If you’re a regular reader of this blog you’ll know that I’m an enormous fan of the fabulous Enchanted World books, published by Time Life Books in the 1980’s. In the past, I’ve reviewed Night Creatures and Ghosts and have done so with lashings of praise. Seekers and Saviours is the final book in my collection, sadly, and I feel an ache in my heart knowing there will be no more reviews of Enchanted World publications…unless, that is, I take a train to Carlisle and raid Bookcase, where all of my beautiful tomes have come from.
Really, I’ve read my books in the wrong order. I feel bad saying this so early on in the review, but Seekers and Saviours should have been read first, because it isn’t a match on the other two. Not by a long shot. I guess dashing princes and beautiful women sewing shirts made out of nettles don’t appeal to me as much as demonic possession and lycanthropy does.
I do have some good things to say about this book though. The illustrations are, as always, utterly enchanting, and the covers – absolutely gorgeous and of the finest quality. The blurb, too, is superb:
‘When the human race was yet young and only newly arrived in this world, there still lurked ancient creatures with magical powers in hidden corners across the land…’
Nobody writes like this anymore and it’s a darned shame.
Chapter One: Under The Wing of Magic starts off with a story about a talking cat in France helping a miller’s son….we’ve all heard this one before. Anyway, though the story was dull, there were a few interesting snippets of information. Like what the French used to think about cats, for example.
‘People then were particularly averse to cats – said to be lustful creatures of the devil – and sacrificed the little animals on all sorts of occasions…At charivaris – the carnivals celebrating the summer solstice and other festivals – they burned live cats on bonfires or set their fur aflame and chased them through the streets.’
I found my mind wandering numerous times, though it did come to attention again at moments for random facts such as the following:
‘Jewish men’s prayers, for instance, included thanks that they were not women. And the early fathers of the Christian church were virulent in their abuse. They debated whether women had souls, and there was universal agreement that women were instruments of the devil, to be feared and shunned by those who sought true holiness.’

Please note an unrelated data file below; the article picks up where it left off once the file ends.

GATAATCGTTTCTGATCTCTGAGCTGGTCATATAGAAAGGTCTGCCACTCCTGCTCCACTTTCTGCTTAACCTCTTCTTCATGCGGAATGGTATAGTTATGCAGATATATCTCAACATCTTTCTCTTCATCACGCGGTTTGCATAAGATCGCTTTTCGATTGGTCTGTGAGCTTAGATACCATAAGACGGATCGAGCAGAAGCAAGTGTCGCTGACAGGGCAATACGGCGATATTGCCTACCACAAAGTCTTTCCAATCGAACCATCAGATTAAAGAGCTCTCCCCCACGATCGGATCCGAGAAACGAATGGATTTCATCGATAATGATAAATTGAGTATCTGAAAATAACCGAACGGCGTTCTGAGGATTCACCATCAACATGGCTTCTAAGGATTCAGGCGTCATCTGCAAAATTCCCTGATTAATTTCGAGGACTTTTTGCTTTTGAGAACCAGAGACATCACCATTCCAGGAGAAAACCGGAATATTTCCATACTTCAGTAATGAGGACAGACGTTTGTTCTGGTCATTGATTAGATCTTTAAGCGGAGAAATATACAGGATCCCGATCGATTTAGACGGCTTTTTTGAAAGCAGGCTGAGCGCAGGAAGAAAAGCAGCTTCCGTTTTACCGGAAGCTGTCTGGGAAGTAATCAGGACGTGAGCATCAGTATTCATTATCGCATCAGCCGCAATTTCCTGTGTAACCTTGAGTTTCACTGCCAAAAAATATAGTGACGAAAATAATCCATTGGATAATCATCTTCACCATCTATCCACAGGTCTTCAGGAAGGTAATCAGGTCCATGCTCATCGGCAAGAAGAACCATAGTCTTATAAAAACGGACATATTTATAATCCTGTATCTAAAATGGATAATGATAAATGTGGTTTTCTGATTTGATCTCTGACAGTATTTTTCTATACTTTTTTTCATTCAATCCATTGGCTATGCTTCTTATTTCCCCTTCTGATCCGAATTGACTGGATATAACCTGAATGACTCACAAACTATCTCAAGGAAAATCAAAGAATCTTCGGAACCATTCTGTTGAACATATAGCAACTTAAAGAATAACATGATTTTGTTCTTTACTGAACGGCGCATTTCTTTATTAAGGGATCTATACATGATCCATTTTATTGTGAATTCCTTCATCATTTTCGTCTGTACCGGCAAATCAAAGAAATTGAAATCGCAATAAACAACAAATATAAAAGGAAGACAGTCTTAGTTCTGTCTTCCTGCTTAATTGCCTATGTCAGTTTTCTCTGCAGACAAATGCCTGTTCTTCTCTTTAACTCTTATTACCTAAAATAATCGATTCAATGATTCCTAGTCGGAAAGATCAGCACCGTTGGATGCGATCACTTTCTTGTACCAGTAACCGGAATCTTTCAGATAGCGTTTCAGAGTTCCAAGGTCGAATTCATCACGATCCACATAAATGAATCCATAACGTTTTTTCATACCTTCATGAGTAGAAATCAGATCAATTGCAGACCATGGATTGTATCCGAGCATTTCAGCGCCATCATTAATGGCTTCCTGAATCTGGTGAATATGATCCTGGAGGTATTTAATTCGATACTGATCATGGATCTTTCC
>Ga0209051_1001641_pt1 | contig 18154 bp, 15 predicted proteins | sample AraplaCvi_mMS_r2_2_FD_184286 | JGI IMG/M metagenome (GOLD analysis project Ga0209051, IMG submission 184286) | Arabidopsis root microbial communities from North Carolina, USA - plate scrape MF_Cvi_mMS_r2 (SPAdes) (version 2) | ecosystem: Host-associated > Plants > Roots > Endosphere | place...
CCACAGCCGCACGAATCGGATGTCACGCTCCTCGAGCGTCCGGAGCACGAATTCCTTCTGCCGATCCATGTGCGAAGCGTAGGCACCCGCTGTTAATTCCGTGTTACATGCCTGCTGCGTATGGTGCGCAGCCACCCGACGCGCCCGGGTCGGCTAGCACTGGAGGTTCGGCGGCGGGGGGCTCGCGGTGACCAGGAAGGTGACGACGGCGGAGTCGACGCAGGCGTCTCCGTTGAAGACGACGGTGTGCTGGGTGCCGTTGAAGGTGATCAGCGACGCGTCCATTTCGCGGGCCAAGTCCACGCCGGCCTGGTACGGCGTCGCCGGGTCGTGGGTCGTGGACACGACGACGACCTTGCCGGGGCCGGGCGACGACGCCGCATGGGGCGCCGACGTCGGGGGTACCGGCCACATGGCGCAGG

One story that did grab my attention and hold onto it successfully was the tale of a young Danish mother called Soverlad. Sadly, she was a victim of the plague, though before her death, had given birth to several children. Her husband remarried, though his new wife neglected Soverlad’s children, banishing them to the attic to sleep on straw. Their cries and whimpers carried out through the window and to Soverlad’s tomb. As you can expect, her ghost returned to set things straight. Only when the second wife started to show the children respect did Soverlad’s ghost depart. On from this story, there’s an interesting section which talks about the guarding of children.
‘Children deprived of their mothers were guarded in other ways. According to the old tales, they were often defended by animals – wild animals such as wolves or deer or birds or serpents, or domestic ones such as calves or lambs. Sometimes the animals were thought to be inhabited by the spirits of the mothers; sometimes they seemed to serve the mothers’ shades; and sometimes they evidently acted for reasons of their own, as did the cat that came to the aid of the miller’s son.’
Following this a brief passage about how it is difficult to envisage a world with secret life.
‘From the vantage of a more prosaic age, it is hard to imagine a world teeming with secret life that might at any moment intrude upon the affairs of humankind. In those days, everything in nature was charged with intelligence. Trees were not mere rooted sleepers, for instance; they were alive with awareness and feeling. Although they mostly remained aloof from the activities of toiling humankind, it was said in Britain that certain oak forests could be moved to action by human suffering. Victims of pursuit would find sanctuary in those woods: Great branches, creaking and groaning, would bend behind them, to snatch and strangle whoever sought to violate the refuge.’
Chapter Two: Tests of Love and Loyalty features a beautiful, short piece titled Star brothers of the northern sky. The tale is about two brothers, Pollux who is immortal, and Castor who, well, isn’t. When Castor is killed in battle, Pollux is besides himself with grief, and wants to die to so that he may dwell in the underworld with his brother. But their father, who just happens to be Zeus is unable to grant death to an immortal. So instead, transforms both brothers into stars to float forever, singing, in the dome of heaven.
‘Castor and Pollux still may be seen in the north-western region of the winter sky, their heads the twinned bright stars of the constellation Gemini. Spartan warriors prayed to them, for they were patrons of the brave; Greek sailors called upon them, for their shining could quite storms at sea.’
Unfortunately, soon after this part I started to drift again, and really is was only the striking illustrations of heroes and damsels and severed heads that kept me going until the end. Now, Seekers and Saviours at moments features some trully excellent writing, and I’ve learnt a fair amount of new information about our old world, so it was definitely worthwhile turning the pages. Plus, it’s exceptionally rare to find books with such uniqueness about them anymore, which makes the twenty-one books in the series ‘must haves’ for any serious book collector with a passion for meticulously researched folklore.